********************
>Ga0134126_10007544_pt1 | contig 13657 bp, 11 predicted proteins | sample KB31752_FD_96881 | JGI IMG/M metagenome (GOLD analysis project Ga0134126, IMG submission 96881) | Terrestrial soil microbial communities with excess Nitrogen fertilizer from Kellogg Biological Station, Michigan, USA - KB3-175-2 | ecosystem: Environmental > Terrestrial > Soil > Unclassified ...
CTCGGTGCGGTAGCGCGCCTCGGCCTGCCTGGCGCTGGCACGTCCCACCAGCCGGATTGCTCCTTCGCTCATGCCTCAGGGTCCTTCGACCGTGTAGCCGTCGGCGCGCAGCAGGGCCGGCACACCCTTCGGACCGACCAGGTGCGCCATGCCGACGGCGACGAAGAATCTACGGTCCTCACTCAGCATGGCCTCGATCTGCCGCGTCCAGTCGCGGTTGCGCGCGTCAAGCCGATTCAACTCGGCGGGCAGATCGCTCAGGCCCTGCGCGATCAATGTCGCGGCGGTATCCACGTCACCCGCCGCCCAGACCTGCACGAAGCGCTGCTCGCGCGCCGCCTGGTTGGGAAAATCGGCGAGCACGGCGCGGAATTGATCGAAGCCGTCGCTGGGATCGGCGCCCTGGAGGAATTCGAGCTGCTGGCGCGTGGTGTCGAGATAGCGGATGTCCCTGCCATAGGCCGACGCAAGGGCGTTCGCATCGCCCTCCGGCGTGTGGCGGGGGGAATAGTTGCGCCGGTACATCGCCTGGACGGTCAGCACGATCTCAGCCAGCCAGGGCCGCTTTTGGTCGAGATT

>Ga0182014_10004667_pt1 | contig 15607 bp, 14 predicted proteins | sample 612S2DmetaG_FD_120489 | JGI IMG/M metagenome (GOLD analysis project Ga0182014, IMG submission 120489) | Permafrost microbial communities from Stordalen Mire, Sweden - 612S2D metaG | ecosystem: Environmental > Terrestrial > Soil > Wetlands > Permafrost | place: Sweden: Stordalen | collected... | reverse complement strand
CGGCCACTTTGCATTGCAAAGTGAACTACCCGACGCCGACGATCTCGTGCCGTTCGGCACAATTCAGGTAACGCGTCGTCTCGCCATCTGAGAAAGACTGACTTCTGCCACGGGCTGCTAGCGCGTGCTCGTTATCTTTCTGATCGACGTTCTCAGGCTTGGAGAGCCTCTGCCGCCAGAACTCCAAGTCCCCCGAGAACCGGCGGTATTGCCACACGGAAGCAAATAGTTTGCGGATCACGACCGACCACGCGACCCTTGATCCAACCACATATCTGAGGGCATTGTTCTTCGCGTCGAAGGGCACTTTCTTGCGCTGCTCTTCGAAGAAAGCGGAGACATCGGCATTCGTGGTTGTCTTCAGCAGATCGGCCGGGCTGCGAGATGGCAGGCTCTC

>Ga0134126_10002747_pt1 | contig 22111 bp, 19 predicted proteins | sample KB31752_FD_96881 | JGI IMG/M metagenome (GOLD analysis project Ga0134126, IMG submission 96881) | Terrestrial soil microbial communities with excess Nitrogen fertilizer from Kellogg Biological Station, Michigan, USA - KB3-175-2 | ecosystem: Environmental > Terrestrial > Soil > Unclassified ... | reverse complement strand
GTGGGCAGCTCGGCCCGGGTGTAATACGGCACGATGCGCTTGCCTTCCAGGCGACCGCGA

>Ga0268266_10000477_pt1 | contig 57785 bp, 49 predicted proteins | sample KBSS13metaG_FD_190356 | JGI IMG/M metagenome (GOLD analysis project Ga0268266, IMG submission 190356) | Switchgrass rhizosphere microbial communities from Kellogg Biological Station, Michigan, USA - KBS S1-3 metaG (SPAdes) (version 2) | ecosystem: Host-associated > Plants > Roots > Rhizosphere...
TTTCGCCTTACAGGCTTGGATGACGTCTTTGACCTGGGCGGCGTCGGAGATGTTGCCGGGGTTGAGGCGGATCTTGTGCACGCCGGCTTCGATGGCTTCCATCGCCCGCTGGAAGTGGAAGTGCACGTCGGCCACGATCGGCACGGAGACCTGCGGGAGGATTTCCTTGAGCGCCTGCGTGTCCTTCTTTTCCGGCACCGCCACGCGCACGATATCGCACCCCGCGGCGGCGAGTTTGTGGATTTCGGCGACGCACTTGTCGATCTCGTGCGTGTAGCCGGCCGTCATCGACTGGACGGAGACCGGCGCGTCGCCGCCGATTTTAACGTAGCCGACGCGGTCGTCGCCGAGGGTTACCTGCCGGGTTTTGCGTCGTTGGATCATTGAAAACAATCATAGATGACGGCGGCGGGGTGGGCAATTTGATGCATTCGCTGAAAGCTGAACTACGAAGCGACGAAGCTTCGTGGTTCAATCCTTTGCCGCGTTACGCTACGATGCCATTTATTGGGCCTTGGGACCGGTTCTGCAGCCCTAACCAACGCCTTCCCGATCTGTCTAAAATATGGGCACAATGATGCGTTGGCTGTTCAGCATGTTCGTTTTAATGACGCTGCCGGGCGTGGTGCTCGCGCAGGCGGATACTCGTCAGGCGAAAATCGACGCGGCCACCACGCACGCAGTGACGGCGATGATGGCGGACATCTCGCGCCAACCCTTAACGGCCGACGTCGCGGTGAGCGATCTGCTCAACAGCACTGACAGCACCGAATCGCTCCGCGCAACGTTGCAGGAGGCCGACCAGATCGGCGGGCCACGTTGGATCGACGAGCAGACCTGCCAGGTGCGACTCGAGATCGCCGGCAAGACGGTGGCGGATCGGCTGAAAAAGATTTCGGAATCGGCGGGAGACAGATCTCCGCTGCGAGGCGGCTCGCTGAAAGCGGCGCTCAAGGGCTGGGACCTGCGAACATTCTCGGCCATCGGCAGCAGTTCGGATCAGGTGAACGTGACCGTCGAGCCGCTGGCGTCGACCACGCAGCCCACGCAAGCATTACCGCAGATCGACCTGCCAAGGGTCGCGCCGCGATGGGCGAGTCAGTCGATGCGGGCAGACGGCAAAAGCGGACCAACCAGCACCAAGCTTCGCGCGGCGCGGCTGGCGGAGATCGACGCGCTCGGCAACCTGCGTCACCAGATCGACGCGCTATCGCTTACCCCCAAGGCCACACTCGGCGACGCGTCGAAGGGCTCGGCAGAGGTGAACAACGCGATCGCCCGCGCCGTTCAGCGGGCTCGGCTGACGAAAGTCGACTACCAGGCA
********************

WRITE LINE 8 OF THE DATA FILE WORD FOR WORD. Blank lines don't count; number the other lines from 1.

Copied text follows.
TTTCGCCTTACAGGCTTGGATGACGTCTTTGACCTGGGCGGCGTCGGAGATGTTGCCGGGGTTGAGGCGGATCTTGTGCACGCCGGCTTCGATGGCTTCCATCGCCCGCTGGAAGTGGAAGTGCACGTCGGCCACGATCGGCACGGAGACCTGCGGGAGGATTTCCTTGAGCGCCTGCGTGTCCTTCTTTTCCGGCACCGCCACGCGCACGATATCGCACCCCGCGGCGGCGAGTTTGTGGATTTCGGCGACGCACTTGTCGATCTCGTGCGTGTAGCCGGCCGTCATCGACTGGACGGAGACCGGCGCGTCGCCGCCGATTTTAACGTAGCCGACGCGGTCGTCGCCGAGGGTTACCTGCCGGGTTTTGCGTCGTTGGATCATTGAAAACAATCATAGATGACGGCGGCGGGGTGGGCAATTTGATGCATTCGCTGAAAGCTGAACTACGAAGCGACGAAGCTTCGTGGTTCAATCCTTTGCCGCGTTACGCTACGATGCCATTTATTGGGCCTTGGGACCGGTTCTGCAGCCCTAACCAACGCCTTCCCGATCTGTCTAAAATATGGGCACAATGATGCGTTGGCTGTTCAGCATGTTCGTTTTAATGACGCTGCCGGGCGTGGTGCTCGCGCAGGCGGATACTCGTCAGGCGAAAATCGACGCGGCCACCACGCACGCAGTGACGGCGATGATGGCGGACATCTCGCGCCAACCCTTAACGGCCGACGTCGCGGTGAGCGATCTGCTCAACAGCACTGACAGCACCGAATCGCTCCGCGCAACGTTGCAGGAGGCCGACCAGATCGGCGGGCCACGTTGGATCGACGAGCAGACCTGCCAGGTGCGACTCGAGATCGCCGGCAAGACGGTGGCGGATCGGCTGAAAAAGATTTCGGAATCGGCGGGAGACAGATCTCCGCTGCGAGGCGGCTCGCTGAAAGCGGCGCTCAAGGGCTGGGACCTGCGAACATTCTCGGCCATCGGCAGCAGTTCGGATCAGGTGAACGTGACCGTCGAGCCGCTGGCGTCGACCACGCAGCCCACGCAAGCATTACCGCAGATCGACCTGCCAAGGGTCGCGCCGCGATGGGCGAGTCAGTCGATGCGGGCAGACGGCAAAAGCGGACCAACCAGCACCAAGCTTCGCGCGGCGCGGCTGGCGGAGATCGACGCGCTCGGCAACCTGCGTCACCAGATCGACGCGCTATCGCTTACCCCCAAGGCCACACTCGGCGACGCGTCGAAGGGCTCGGCAGAGGTGAACAACGCGATCGCCCGCGCCGTTCAGCGGGCTCGGCTGACGAAAGTCGACTACCAGGCA